Extinction by its very nature is irreversible. Once a species is extinct, it's too late for conservation practitioners to act. So, for us working on the front line of plant conservation, instead of just questioning whether a species is extinct, we need to look at the risk of extinction. Using assessments of extinction risk, we can uncover trends that help us to target the conservation resources we have available towards those species that need it most. The IUCN Red List of Threatened Species is one of the most well recognised lists that documents the extinction risk of species.
This week, in its latest publication, the IUCN Red List will publish Kew's assessments of 41 species of Dioscorea, also known as yams, principally those in the genus that are only found in Madagascar and southern Africa.
It's thought that around 20 per cent of the world's plants are threatened with extinction. While this level is shocking, our assessments of yams show that this group has around twice that level of risk, with over 40 per cent of the species we studied at risk of extinction.
Yams are an important food in Madagascar. They are usually eaten boiled and provide an important source of carbohydrates, fibre, potassium and a range of micronutrients. While cultivated varieties are available, much of Madagascar's rural community opt for eating wild yams. Rural families will harvest their own, while more urban communities may buy locally-sourced wild yams. They're an important food especially in the late dry season "hungry gap", when other foods like rice have been used up.
However, these yams are disappearing, with people reporting that they need to walk further and further to find yams to harvest. Over 30 yam species in Madagascar are only found there and, based on our assessments, many of these are likely to continue to decline if no action is taken.
While the wild yams of southern Africa aren't often used as agricultural food crops, they do include some of the most unusual species in the genus and most of them form a distinct evolutionary lineage. The lineage contains unique diversity, including species with enormous above-ground tubers as well as non-twining species that can be found growing in grasslands. The risk of extinction in southern Africa is even greater than that in Madagascar; 44 per cent are at risk of extinction according to our assessments, mostly due to habitat decline – from overgrazing, agricultural changes and other land development.
The most distinctive and well-known species are those related to the elephant's foot yam, D. elephantipes. Their extraordinary form makes them agriculturally important, and D. sylvatica in particular (which is assessed as Vulnerable) has been used as a source of steroids for the contraceptive pill and other medicines. This group also contains the fascinating D. strydomiana, harvested for its supposed cancer-curing properties, which is one of the most endangered yams anywhere in the world. There may be other life-saving properties, or opportunities to breed traits into cultivated varieties, from some of the species at risk. Our first priority though is to conserve them.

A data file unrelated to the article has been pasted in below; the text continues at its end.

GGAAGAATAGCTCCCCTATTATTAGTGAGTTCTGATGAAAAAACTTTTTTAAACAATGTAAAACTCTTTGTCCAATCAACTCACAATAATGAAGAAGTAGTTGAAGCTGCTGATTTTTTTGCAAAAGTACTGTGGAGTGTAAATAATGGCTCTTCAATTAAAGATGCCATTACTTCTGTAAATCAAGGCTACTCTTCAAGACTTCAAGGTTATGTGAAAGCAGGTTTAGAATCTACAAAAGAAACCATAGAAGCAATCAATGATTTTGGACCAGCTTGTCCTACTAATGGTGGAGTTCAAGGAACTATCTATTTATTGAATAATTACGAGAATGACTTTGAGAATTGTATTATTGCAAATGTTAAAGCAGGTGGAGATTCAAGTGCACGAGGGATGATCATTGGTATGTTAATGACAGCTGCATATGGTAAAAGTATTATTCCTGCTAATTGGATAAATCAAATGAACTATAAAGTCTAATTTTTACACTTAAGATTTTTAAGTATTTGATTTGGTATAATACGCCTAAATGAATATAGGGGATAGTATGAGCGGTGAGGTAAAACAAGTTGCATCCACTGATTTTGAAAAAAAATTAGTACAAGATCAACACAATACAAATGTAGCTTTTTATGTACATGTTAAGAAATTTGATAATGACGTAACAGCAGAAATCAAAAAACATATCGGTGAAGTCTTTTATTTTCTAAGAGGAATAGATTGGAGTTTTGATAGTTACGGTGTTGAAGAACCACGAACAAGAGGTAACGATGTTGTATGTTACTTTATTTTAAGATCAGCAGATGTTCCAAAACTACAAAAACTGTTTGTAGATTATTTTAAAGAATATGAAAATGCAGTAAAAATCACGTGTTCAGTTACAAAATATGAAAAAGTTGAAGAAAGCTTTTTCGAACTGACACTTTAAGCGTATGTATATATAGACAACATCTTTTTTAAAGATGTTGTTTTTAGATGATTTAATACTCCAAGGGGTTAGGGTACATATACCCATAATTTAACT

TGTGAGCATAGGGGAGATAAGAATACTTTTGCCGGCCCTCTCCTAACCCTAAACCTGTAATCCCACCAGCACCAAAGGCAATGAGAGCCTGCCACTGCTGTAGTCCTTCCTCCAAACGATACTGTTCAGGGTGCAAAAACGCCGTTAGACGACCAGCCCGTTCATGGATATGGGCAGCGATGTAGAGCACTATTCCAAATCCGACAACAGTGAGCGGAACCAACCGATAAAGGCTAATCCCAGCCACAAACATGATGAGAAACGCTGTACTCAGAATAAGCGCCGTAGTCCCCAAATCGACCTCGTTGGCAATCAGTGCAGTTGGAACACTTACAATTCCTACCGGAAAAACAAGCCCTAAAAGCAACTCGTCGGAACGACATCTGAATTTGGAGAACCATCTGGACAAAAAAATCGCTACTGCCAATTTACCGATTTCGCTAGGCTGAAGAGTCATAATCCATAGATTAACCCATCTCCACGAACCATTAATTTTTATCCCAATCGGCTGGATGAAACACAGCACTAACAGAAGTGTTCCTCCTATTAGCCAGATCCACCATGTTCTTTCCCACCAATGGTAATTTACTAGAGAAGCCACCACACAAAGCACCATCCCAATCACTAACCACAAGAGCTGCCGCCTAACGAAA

Now we know the risks to both southern African and Malagasy yams, there is important work to do to ensure that we conserve these plants for future generations. Through funding received from the Darwin Initiative and the April Trust, Kew is working to reverse Malagasy yam declines. We are supporting 85 separate Malagasy rural communities to cultivate edible and threatened wild yam species as crops alongside conserving them in living collections and seed banks. Currently we have 23 species in germplasm collections, 17 banked as seed and 12 in cultivation with communities. In the future, these collections could be used for future crop breeding programmes, pharmaceutical drug discovery or even to reintroduce plants to areas from where they have disappeared.
In South Africa, there are also numerous conservation initiatives involving yam species, in particular those of SANBI (South African National Biodiversity Institute) and other organisations.
Explore further: Improving food security and conserving yam diversity
More information: Maurin, O., Muasya, A.M., Catalan, P., Shongwe, E.Z., Viruel, J., Wilkin, P. and van der Bank, M. (2016). Diversification into novel habitats in the Africa clade of Dioscorea (Dioscoreaceae): erect habit and elephant's foot tubers. BMC evolutionary biology, 16(1), p.238.
Viruel, J., Segarra‐Moragues, J.G., Raz, L., Forest, F., Wilkin, P., Sanmartín, I. and Catalán, P. (2016). Late Cretaceous–Early Eocene origin of yams (Dioscorea, Dioscoreaceae) in the Laurasian Palaearctic and their subsequent Oligocene–Miocene diversification. Journal of Biogeography, 43(4), pp.750–762
Wilkin, P., Burrows, J., Burrows, S., Muasya A.M. & van Wyk, E. (2010). A critically endangered new species of yam (Dioscorea strydomiana Wilkin, Dioscoreaceae) from Mpumalanga, South Africa. Kew Bulletin 65(3), pp 421–433.
Wilkin, P., Kennerley, J.A., Rajaonah, M.T., Huckël, G.M., Rakotoarison, F., Randriamboavonjy, T. and Cable, S. (2017). A new species of critically endangered edible yam endemic to northern Madagascar, Dioscorea irodensis (Dioscoreaceae) and its conservation. Kew Bulletin, 72(1), p.15.
World Bank, (2016). Addressing Chronic Malnutrition in Madagascar. Available at <www.worldbank.org/en/programs/ … rition-in-madagascar